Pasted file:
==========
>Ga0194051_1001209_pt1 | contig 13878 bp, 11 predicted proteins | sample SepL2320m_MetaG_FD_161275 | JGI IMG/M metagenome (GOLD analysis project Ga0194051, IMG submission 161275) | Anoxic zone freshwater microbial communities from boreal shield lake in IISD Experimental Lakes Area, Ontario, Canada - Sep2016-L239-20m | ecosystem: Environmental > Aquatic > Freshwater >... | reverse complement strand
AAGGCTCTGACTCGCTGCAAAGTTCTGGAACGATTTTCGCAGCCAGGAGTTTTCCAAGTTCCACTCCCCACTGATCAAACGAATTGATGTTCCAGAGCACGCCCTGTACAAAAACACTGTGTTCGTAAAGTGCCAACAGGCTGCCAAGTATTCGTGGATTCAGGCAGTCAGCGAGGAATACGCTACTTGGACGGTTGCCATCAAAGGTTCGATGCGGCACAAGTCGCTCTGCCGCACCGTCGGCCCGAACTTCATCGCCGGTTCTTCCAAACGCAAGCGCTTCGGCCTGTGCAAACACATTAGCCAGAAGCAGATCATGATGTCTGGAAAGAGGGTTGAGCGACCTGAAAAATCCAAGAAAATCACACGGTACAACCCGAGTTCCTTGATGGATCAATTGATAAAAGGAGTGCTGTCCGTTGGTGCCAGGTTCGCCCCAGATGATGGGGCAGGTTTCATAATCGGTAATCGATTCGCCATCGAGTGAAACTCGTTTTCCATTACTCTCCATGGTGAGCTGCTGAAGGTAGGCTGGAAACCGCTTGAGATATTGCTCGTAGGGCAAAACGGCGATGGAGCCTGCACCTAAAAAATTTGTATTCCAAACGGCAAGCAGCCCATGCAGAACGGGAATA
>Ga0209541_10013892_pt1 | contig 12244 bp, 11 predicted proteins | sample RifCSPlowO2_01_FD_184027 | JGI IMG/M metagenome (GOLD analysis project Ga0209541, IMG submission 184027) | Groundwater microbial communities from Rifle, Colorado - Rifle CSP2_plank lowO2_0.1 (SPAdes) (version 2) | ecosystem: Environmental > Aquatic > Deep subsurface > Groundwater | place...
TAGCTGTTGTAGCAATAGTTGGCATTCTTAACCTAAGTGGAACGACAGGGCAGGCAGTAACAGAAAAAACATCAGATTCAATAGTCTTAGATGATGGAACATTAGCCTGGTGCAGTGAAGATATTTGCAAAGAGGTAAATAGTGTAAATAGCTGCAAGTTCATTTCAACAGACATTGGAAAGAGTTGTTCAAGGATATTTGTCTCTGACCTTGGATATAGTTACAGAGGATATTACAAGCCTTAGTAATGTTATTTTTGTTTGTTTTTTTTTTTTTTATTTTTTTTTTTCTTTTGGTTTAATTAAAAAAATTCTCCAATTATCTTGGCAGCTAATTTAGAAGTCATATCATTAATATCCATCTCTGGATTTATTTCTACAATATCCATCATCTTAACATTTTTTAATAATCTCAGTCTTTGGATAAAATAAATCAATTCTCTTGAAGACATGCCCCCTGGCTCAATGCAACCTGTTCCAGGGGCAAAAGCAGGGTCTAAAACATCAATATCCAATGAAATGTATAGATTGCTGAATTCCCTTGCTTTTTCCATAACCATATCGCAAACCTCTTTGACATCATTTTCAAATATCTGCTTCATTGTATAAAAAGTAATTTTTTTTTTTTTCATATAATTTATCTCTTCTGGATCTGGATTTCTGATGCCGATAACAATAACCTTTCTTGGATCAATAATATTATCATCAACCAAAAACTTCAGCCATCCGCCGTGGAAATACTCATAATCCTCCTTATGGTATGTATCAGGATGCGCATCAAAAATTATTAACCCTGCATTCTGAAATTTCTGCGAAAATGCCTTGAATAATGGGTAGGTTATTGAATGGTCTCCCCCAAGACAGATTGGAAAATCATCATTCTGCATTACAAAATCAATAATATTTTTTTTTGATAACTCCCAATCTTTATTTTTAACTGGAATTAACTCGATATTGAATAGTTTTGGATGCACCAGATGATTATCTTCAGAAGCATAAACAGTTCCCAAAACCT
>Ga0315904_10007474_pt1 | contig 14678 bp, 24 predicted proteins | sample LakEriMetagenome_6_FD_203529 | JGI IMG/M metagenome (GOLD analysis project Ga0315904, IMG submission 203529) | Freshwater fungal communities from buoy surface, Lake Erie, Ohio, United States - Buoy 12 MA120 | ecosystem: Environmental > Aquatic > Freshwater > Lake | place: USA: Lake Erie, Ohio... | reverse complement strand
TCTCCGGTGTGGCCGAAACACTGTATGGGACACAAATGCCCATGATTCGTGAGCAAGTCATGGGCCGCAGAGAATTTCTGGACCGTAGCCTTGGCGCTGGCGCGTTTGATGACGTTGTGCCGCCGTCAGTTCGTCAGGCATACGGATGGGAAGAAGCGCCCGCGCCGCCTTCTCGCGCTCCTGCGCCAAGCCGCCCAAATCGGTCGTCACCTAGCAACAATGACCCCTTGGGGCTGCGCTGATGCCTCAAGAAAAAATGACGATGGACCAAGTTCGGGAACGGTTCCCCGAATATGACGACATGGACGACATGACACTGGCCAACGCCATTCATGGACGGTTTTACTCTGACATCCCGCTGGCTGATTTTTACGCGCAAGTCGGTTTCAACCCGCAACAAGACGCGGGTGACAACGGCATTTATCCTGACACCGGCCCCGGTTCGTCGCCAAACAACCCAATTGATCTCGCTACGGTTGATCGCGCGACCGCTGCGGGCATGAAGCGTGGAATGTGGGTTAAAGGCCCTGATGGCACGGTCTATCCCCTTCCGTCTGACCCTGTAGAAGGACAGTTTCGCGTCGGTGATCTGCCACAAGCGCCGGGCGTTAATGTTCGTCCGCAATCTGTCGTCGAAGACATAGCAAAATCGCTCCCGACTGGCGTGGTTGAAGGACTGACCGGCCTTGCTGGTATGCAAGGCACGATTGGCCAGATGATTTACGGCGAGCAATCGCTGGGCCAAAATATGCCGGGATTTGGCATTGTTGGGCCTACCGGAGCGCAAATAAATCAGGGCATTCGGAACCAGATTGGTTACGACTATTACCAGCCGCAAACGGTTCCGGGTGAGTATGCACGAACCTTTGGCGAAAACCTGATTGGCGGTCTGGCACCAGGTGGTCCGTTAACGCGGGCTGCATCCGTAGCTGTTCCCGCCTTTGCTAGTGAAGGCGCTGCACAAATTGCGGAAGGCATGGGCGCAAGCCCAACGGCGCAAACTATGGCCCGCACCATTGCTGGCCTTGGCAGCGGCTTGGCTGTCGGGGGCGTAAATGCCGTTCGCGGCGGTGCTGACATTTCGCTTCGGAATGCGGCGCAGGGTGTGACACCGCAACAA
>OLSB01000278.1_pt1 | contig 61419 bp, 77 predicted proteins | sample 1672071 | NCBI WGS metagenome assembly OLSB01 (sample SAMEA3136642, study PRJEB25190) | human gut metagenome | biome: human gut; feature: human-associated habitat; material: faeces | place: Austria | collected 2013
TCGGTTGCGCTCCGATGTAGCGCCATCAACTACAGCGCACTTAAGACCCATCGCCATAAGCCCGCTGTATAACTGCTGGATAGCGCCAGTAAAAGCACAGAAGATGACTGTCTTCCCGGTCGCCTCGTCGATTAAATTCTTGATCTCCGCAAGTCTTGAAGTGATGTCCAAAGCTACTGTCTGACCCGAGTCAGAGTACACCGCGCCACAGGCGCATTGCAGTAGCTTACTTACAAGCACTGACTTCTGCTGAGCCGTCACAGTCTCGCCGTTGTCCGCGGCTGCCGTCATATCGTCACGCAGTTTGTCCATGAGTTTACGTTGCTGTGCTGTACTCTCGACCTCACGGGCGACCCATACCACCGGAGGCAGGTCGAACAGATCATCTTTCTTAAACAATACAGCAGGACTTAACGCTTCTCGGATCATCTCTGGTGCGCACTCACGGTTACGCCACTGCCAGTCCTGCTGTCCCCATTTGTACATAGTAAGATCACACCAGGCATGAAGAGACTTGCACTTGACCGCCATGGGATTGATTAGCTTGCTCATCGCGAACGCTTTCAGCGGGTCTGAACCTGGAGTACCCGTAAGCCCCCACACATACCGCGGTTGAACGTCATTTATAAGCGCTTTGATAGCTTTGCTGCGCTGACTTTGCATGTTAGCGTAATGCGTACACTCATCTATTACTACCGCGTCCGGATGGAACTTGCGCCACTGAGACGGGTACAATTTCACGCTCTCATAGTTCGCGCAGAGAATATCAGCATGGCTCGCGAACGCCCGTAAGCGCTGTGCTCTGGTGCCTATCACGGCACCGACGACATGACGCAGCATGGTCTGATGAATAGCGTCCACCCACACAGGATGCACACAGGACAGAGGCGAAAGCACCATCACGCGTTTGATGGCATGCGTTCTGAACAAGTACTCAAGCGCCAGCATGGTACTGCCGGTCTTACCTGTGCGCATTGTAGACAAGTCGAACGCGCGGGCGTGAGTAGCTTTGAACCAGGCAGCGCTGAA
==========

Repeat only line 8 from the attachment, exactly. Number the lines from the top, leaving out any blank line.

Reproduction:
TCGGTTGCGCTCCGATGTAGCGCCATCAACTACAGCGCACTTAAGACCCATCGCCATAAGCCCGCTGTATAACTGCTGGATAGCGCCAGTAAAAGCACAGAAGATGACTGTCTTCCCGGTCGCCTCGTCGATTAAATTCTTGATCTCCGCAAGTCTTGAAGTGATGTCCAAAGCTACTGTCTGACCCGAGTCAGAGTACACCGCGCCACAGGCGCATTGCAGTAGCTTACTTACAAGCACTGACTTCTGCTGAGCCGTCACAGTCTCGCCGTTGTCCGCGGCTGCCGTCATATCGTCACGCAGTTTGTCCATGAGTTTACGTTGCTGTGCTGTACTCTCGACCTCACGGGCGACCCATACCACCGGAGGCAGGTCGAACAGATCATCTTTCTTAAACAATACAGCAGGACTTAACGCTTCTCGGATCATCTCTGGTGCGCACTCACGGTTACGCCACTGCCAGTCCTGCTGTCCCCATTTGTACATAGTAAGATCACACCAGGCATGAAGAGACTTGCACTTGACCGCCATGGGATTGATTAGCTTGCTCATCGCGAACGCTTTCAGCGGGTCTGAACCTGGAGTACCCGTAAGCCCCCACACATACCGCGGTTGAACGTCATTTATAAGCGCTTTGATAGCTTTGCTGCGCTGACTTTGCATGTTAGCGTAATGCGTACACTCATCTATTACTACCGCGTCCGGATGGAACTTGCGCCACTGAGACGGGTACAATTTCACGCTCTCATAGTTCGCGCAGAGAATATCAGCATGGCTCGCGAACGCCCGTAAGCGCTGTGCTCTGGTGCCTATCACGGCACCGACGACATGACGCAGCATGGTCTGATGAATAGCGTCCACCCACACAGGATGCACACAGGACAGAGGCGAAAGCACCATCACGCGTTTGATGGCATGCGTTCTGAACAAGTACTCAAGCGCCAGCATGGTACTGCCGGTCTTACCTGTGCGCATTGTAGACAAGTCGAACGCGCGGGCGTGAGTAGCTTTGAACCAGGCAGCGCTGAA